Nina Simone on racism, art and violence

“It's a lot of hell, a lot of violence, but I feel more alive now than I ever have in my life.” – Nina Simone

Blank on Blank is a Youtube channel full of animated versions of real life interviews. This time the chosen one was a little known interview with Nina Simone conducted by Lilian Terry in the 60s. This interview was aired on Italy and now we have access to Nina Simone talking of all things related to her life as an artist, mother and black woman.

Nina Simone

When Anne-Marie Willis says that "we design our world, while our world acts back on us and designs us” the most obvious examples are those we already consider related to design, among these the fashion world is a good example, specially when Nina Simone talks about it:

“I love clothes. Yes, I do. I mean, if you come out and you look the way you want to look, you will create a mood before you open your mouth. And sometimes that can be enough to get your audience exactly in the groove, where you want them.
Like last year, I wore the same gown for a year, everywhere I went. I wanted people to remember me looking a certain way. I made it easier for me.
So when came on stage, the illusion was that I was actually naked. I loved that. It always kind of shocked people enough that they became mine immediately.”

Nina Simone

The interviewer asks about the last song she interpreted in her show. “The King of love is dead” was composed by the bassist of her band, Gene Taylor, one day after Martin Luther King was assassinated. In this music, as Nina Simone says, the climax is also it’s end. After questioning what would happen after his death the music ends. This musical interruption represents the fight for equality at the USA, a question mark after a bigger movement.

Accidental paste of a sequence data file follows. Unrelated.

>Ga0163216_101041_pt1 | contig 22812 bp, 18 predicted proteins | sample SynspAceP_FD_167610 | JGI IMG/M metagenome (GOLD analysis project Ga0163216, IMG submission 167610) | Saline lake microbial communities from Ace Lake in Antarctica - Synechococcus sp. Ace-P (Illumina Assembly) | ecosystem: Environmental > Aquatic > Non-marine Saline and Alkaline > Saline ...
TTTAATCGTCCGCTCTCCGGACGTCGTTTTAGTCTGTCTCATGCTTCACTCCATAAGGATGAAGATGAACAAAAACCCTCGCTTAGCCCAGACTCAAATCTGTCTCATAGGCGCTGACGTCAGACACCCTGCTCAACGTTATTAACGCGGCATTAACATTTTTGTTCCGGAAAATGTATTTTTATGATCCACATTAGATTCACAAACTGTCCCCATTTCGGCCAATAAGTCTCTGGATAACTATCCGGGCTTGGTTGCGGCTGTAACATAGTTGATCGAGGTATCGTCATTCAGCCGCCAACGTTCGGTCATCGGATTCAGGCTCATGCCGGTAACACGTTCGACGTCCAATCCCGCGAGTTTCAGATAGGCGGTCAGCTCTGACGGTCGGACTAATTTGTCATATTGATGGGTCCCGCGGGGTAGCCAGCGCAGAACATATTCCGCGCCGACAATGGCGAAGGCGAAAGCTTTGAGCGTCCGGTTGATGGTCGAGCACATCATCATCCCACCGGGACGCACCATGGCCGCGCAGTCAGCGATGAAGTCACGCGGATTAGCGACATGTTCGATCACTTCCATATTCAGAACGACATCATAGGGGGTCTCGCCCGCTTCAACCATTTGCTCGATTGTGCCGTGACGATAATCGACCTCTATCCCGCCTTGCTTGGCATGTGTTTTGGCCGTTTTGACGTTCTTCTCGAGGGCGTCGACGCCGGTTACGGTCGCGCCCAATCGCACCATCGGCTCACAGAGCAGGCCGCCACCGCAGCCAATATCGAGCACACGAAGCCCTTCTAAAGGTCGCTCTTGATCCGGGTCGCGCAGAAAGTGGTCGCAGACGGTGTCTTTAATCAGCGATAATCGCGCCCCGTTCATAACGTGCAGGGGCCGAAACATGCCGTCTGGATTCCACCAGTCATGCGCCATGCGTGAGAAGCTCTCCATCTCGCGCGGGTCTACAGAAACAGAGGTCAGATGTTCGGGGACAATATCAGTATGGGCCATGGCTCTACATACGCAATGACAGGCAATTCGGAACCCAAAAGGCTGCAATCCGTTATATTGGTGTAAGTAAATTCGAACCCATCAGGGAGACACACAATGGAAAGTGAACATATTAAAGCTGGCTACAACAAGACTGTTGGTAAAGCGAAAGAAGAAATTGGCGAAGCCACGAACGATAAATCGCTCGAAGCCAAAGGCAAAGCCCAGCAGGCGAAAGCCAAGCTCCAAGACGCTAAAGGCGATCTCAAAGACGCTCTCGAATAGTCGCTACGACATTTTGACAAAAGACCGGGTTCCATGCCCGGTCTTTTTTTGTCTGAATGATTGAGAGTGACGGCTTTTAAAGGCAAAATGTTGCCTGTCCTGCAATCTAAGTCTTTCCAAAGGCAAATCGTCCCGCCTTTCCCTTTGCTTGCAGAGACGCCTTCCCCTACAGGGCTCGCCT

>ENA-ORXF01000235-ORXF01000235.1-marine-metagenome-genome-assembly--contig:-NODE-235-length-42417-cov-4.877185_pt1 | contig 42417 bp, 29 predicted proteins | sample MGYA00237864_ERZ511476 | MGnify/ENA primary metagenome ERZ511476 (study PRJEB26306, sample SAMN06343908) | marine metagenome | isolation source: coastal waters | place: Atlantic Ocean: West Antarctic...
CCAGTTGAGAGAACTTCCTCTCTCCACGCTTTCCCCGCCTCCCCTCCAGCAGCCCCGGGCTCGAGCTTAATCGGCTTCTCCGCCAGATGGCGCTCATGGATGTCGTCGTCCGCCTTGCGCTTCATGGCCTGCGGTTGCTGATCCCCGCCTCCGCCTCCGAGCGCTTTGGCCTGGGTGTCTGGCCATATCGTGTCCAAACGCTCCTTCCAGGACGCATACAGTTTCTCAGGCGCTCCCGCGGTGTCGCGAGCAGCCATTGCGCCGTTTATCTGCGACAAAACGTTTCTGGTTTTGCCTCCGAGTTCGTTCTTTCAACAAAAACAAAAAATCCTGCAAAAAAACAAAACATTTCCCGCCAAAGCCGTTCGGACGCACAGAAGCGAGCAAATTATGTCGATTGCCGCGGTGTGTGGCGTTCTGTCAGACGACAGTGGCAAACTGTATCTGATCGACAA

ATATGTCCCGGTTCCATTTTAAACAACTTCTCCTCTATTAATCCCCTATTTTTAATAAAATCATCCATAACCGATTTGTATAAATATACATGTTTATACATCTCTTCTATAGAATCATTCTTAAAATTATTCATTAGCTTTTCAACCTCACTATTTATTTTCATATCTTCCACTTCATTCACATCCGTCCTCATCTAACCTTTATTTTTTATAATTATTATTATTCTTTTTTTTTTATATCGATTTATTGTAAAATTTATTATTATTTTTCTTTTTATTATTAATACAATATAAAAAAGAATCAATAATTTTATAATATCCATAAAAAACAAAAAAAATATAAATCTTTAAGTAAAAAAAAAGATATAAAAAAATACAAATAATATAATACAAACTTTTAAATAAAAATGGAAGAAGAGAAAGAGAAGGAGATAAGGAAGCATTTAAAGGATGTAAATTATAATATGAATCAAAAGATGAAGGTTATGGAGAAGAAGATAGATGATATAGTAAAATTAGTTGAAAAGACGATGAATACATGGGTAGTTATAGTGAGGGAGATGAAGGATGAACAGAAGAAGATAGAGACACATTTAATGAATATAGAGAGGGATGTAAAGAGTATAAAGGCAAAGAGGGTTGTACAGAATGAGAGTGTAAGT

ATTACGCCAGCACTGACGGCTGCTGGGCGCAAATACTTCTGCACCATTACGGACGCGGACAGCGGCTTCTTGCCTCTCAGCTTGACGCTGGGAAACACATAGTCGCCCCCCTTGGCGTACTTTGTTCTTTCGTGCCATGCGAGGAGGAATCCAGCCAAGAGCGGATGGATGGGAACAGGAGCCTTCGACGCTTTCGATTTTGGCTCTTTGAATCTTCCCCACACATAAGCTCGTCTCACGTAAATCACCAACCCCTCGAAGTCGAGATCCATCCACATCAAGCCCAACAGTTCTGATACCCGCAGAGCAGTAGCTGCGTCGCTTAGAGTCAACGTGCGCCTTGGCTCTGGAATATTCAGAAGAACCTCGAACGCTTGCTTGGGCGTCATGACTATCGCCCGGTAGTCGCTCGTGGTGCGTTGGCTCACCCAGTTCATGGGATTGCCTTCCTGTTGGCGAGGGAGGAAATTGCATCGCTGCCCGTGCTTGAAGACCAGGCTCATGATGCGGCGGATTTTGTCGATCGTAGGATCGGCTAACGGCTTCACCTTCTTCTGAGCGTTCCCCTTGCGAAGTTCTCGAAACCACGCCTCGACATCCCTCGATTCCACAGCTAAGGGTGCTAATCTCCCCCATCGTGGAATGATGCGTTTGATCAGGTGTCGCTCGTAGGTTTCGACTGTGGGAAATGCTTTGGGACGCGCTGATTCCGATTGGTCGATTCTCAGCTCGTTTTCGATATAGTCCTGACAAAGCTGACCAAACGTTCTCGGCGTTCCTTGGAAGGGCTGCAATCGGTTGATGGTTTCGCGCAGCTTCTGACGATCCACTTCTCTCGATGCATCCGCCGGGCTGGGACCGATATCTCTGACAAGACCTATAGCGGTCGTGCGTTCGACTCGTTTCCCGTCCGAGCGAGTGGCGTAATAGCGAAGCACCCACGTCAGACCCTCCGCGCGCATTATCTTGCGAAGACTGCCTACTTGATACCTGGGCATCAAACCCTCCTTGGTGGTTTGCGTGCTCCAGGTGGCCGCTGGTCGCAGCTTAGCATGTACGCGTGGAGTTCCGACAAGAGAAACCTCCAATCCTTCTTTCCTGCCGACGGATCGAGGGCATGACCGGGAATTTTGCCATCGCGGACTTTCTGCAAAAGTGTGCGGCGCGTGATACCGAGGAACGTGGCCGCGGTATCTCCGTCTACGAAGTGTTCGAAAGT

Even amid segregation and seeing people die due to the color of their skins, Nina Simone still found reasons to be optimistic. Not because she see the world as good, but because she knew her fight to be right and worth the efforts.

“It's a good time for black people to be alive. It's a lot of hell, a lot of violence, but I feel more alive now than I ever have in my life. I have a chance to live as I've dreamed.
INTERVIEWER: Do you think that your child will be living through the revolutionary years?
I don't know, love. Whatever it is she's going to have pride in her own blackness. She's going to have a chance to be more than just somebody who's on the outside looking in. Like it's been for most of us, and my parents before me, but she may see more bloodshed than I've ever even dreamed of. I have no way of knowing that evolution. The cycle goes round and round. It's time for us."

We who are alive to see the future she couldn’t predict know that the blood still flows and racism is still a problem. However, if we try to be a little more like Nina Simone, strong and somewhat optimistic, then maybe something will console us and things can keep getting better.

See the animation here: